Safety Light Curtains and Robotic Work Cells
| By: Russ Wood, Application Engineering Manager
If they are to provide adequate personnel and machine safeguarding, robotic work cells require traditional safety considerations, as well as additional safety light curtain adaptations.
Robotics deliver flexible and tireless operation in many roles disagreeable or dangerous to humans. But along with these benefits comes the responsibility of developing a safe working environment for humans and robots alike. Safeguarding the border or perimeter between robotic work cells and the remainder of the plant is a fairly typical area of employ for safety light curtains.
Using multi-beam or single-beam safety light curtains in robotics applications requires use of the same basic safety principles used to safeguard any machine. These include a safety review, developing corrective procedures and appropriate training, as wells as using appropriate safety equipment.
Utilizing safety light curtains in a robotic work cell helps provide flexible operation when used in concert with mechanical means of perimeter and access guarding.
Greater range of motion
Robotic work cells provide flexibility and a range of motion during operation that requires added perimeter guarding equipment. Basic considerations start with the selection of a robot that provides suitable motion and lifting capacity. Mechanical guards and light curtains must be mounted outside the range of the robot's movement. A robot arm that travels outside the perimeter envelope creates another hazard. If space is critical, mechanical stops can be placed on the robot to limit its movement.
A safety light curtain "trips" when a light beam is momentarily broken as someone crosses into a hazardous work cell area. As a result, it is necessary to use a "guard mode" controller which latches in the de-energized position until manually reset. The operation stops work cell activity, or causes equipment to return to a safe operating position.
Safety light curtains are control reliable and provide redundant outputs. Using both and wiring them in series minimizes problems with single component failures. For added safety, it is preferable to include the output used to trigger the status, or alarm relay, as a third safety circuit if available. Contacting the protected machine's manufacturer can help determine the best way to interlock the light curtain's control switches to the machine control circuit.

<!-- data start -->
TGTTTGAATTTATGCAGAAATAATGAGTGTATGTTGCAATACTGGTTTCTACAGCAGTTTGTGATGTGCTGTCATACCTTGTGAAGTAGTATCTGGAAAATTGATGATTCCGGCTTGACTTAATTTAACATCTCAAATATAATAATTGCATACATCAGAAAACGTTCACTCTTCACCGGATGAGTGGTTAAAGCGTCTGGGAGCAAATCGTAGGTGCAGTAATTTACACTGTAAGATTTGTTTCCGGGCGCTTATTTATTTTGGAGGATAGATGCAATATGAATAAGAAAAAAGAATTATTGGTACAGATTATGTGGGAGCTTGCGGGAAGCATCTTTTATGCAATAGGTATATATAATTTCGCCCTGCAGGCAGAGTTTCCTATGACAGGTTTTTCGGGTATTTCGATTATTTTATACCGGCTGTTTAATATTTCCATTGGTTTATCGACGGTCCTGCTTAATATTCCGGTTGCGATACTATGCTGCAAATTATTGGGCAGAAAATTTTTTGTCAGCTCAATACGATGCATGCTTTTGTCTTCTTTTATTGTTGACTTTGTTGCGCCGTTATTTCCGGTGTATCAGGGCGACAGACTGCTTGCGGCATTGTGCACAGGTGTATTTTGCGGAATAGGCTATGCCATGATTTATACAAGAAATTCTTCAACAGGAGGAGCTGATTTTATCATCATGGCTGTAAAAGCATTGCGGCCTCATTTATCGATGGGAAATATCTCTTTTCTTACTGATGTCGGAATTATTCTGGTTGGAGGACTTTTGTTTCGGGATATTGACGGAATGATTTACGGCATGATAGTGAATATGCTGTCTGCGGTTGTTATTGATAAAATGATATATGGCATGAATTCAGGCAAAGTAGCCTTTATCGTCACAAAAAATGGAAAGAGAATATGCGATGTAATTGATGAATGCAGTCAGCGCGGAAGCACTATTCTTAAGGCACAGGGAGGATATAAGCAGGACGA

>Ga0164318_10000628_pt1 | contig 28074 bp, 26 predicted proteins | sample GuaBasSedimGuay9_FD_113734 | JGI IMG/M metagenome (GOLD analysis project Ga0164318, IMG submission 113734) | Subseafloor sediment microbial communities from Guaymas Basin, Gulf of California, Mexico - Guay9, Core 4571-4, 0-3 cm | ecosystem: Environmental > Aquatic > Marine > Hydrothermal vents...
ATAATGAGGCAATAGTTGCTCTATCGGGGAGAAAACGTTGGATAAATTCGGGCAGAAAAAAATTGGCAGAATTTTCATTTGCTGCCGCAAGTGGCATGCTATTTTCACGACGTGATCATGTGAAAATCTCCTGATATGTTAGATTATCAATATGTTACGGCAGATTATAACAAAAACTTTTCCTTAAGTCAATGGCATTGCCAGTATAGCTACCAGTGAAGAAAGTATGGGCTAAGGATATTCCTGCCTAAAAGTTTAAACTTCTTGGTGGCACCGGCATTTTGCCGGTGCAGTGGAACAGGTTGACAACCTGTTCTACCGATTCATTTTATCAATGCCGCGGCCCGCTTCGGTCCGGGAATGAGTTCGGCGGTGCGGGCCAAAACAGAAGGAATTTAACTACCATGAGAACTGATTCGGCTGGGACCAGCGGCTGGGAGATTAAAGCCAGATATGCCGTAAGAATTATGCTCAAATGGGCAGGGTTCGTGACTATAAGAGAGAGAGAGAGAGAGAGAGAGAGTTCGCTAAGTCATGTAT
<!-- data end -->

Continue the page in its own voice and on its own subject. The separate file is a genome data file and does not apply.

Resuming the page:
Re-energizing the work cell
Many accidents occur when workers attend to operating problems, or during scheduled maintenance when the equipment was originally de-energized but inadvertently re-energized. Restoring energy to the robotic work cell should be initiated from a key controlled switch to eliminate the possibility of inadvertent activation. This switch should be positioned outside the hazardous area so that the operator may view all possible points of entry.
It may be desirable to combine the keyed switch with a four-digit combination or trapped key interlock to further minimize accidental re-energizing of the work cell. In certain situations, such as very large capacity robots, the addition of safety mats is a safety option that should be explored.
Visual indicators and added safety
Safety light curtains work with infrared beams that are invisible to the human eye. It is advisable to combine the light curtain with visual indicators or awareness barriers, such as a low railing or suspended chain, or by painting the guarded area yellow-orange to indicate areas of hazard.
Additional indicators include warning or informational signs placed in appropriate locations. Pilot lights on the light curtain and robot indicate their operational status and also add to the safety equation. As always, safety light curtains should only be utilized in applications when dust or smoke will not degrade visibility and safety light curtain capabilities.